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Atomic clocks on indigenous navigation satellite IRNSS-1A develops snag

The atomic clocks on the first satellite IRNSS-1A of the NavIC (Navigation with Indian Constellation), the indigenously built satellite-based positioning system, has developed a technical snag.

One of the three crucial rubidium timekeepers (atomic clock) on IRNSS-1A satellites failed six months ago and the other two followed subsequently. ISRO will soon launch one of its back up navigation satellites as a replacement to IRNSS-1A satellite.

Key Facts
  • Remaining satellites of NavIC constellation (having total 7 satellites) are performing their core function of providing accurate position, navigation and time.
  • Each satellite has three clocks and a total of 27 clocks for the navigation satellite system. These clocks are supplied same foreign vendor. These clocks are important to provide precise data.
  • The troubled IRNSS-1A spacecraft was put in space in July 2013 and has an expected life span of 10 years. The seventh navigation satellite, IRNSS-1G, was launched in April 2016.

Atomic clock: It is an extremely accurate type of clock regulated by the vibrations of an atomic or molecular system. Its principle of operation is not based on nuclear physics, but rather on atomic physics. It uses the microwave signal that electrons in atoms emit when they change energy levels. The accuracy of an atomic clock depends on two factors, temperature of the sample atoms and frequency and intrinsic width of the electronic transition (higher frequencies and narrow lines increase the precision).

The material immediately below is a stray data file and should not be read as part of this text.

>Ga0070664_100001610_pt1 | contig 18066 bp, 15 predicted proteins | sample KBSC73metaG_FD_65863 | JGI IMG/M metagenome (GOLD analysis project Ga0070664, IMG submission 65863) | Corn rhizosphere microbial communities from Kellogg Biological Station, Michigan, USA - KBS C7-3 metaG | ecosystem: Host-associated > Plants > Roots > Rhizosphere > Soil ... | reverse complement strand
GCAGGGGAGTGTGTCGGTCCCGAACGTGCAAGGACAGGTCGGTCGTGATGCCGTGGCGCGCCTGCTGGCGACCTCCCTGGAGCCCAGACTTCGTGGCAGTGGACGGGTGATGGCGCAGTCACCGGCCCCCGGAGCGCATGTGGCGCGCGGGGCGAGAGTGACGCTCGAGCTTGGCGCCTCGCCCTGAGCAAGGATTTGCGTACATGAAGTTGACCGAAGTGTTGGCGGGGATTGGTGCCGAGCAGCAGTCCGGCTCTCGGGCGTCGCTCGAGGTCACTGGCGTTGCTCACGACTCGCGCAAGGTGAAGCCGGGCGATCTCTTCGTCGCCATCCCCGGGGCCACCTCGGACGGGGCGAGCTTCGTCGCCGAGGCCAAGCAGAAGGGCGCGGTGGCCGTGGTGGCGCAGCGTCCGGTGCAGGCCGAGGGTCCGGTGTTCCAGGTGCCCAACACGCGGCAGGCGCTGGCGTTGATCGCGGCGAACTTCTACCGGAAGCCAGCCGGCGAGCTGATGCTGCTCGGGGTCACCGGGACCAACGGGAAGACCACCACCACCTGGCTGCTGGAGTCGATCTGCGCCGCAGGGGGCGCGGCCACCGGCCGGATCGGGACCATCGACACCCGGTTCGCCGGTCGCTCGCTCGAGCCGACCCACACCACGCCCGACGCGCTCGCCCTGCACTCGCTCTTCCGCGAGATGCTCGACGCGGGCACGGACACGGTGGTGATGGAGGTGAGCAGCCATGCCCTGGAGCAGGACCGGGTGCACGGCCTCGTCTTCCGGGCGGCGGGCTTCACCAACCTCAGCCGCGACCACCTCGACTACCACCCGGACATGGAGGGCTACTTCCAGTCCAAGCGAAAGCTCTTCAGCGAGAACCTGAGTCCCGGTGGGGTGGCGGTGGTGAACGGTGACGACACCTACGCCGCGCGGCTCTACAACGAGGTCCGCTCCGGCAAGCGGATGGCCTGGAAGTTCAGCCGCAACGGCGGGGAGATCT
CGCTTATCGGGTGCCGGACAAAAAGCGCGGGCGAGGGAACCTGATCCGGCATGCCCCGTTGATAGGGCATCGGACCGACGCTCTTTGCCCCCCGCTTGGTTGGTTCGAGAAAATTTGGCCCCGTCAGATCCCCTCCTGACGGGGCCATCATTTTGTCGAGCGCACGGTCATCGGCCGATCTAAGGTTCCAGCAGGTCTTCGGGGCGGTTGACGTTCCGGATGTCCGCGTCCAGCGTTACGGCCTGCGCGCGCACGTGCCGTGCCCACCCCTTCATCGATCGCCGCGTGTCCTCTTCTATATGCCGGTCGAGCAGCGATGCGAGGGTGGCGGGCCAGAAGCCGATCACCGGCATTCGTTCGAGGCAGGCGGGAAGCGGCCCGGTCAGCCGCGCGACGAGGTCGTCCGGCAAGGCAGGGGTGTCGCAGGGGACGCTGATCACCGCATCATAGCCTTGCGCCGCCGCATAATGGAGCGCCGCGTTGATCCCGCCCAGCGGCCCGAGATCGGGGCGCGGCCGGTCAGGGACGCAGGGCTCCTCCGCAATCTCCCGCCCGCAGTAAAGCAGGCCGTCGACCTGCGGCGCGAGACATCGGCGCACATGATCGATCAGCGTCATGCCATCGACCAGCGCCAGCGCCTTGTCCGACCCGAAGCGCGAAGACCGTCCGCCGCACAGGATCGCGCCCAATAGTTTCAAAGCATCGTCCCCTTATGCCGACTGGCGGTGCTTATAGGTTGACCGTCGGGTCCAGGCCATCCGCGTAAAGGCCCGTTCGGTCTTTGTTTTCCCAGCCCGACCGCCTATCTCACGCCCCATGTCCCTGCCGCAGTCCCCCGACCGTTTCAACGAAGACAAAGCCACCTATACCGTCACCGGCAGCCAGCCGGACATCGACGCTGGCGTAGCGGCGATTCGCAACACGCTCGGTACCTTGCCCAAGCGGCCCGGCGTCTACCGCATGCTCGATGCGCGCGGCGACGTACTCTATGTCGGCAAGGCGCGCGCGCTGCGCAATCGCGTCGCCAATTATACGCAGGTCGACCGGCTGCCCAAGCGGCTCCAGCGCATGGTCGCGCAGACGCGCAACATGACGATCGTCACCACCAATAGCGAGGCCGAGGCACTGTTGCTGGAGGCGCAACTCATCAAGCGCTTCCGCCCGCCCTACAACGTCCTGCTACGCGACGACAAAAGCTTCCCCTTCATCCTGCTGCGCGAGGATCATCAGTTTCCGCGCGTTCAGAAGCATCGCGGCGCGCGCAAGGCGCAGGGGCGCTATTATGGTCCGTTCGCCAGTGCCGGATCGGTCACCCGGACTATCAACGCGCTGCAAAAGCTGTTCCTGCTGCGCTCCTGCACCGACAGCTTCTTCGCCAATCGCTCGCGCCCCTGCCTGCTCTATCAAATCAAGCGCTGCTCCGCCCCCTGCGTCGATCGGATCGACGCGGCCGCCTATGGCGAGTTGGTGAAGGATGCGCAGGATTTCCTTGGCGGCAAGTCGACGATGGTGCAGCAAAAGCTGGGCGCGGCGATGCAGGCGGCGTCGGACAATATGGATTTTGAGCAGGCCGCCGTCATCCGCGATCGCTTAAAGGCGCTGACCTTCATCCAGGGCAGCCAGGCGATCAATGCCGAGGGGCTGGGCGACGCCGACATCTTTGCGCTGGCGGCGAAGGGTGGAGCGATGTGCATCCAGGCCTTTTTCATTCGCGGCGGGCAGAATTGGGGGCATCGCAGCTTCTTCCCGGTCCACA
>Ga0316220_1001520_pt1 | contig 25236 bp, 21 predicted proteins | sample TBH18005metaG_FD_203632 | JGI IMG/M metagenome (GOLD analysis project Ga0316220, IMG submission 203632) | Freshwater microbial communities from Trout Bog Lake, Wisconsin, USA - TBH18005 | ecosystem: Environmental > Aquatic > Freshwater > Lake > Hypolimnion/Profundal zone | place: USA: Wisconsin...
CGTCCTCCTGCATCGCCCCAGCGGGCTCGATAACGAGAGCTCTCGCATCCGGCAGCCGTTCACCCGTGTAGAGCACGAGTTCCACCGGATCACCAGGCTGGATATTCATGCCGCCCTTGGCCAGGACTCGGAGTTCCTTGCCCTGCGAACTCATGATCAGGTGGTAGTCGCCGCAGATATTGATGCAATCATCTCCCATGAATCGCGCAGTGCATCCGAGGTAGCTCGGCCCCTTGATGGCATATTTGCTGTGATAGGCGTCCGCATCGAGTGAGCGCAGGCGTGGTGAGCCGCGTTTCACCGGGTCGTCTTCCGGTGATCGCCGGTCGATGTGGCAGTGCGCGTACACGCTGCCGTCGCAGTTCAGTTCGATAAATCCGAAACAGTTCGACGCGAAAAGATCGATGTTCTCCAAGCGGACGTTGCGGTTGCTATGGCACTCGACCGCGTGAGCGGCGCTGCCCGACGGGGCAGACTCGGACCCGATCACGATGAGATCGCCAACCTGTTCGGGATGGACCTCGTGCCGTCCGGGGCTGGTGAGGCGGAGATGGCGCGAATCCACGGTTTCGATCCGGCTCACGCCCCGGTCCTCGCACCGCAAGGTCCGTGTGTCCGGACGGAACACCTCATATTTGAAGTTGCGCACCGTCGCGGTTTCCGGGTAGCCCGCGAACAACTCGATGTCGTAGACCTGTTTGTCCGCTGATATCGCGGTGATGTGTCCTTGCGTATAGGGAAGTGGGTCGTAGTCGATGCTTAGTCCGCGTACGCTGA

About NavIC (Navigation with Indian Constellation)

  • NavIC also known as the Indian Regional Navigation Satellite System (IRNSS) is similar to the GPS (Global Positioning System) of US, Glonass of Russia and Galileo of Europe as well as China’s Beidou.
  • Starting in July 2013, ISRO had launched all the seven navigation satellites of the IRNSS by April 2016. Each satellite has a life span of 10 years.
  • IRNSS is said to be the “Indian GPS” that will give accurate real-time positioning and timing services over India and the region around it extending to 1,500km. Thus, NAVIC’s reach is regional.
  • Applications of IRNSS: terrestrial, aerial and marine navigation, terrestrial navigation for hikers and travellers, vehicle tracking and fleet management, disaster management, integration with mobile phones, mapping and geodetic data capture and visual and voice navigation for drivers. Apart from the civilian applications, it will be used for defence purposes as well.

For more Information: IRNSS

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ISRO Successfully tests Cryogenic Engine for Upper Stage of GSLV Mk III

The Indian Space Research Organisation (ISRO) successfully tested indigenously developed cryogenic engine for the upper stage ‘GSLV Mk III’ rocket.

 The cryogenic upper stage, designated as C25, was tested for 50 seconds at ISRO Propulsion Complex (IPRC) at Mahendragiri in Tamil Nadu demonstrating all the stage operations. It was the first test in a series of two tests.  The second test is planned for flight duration of 640 seconds.

Key Facts 
  • Cryogenic engines are used in the upper stage of a rocket launch as they provide the maximum thrust to a launcher vehicle.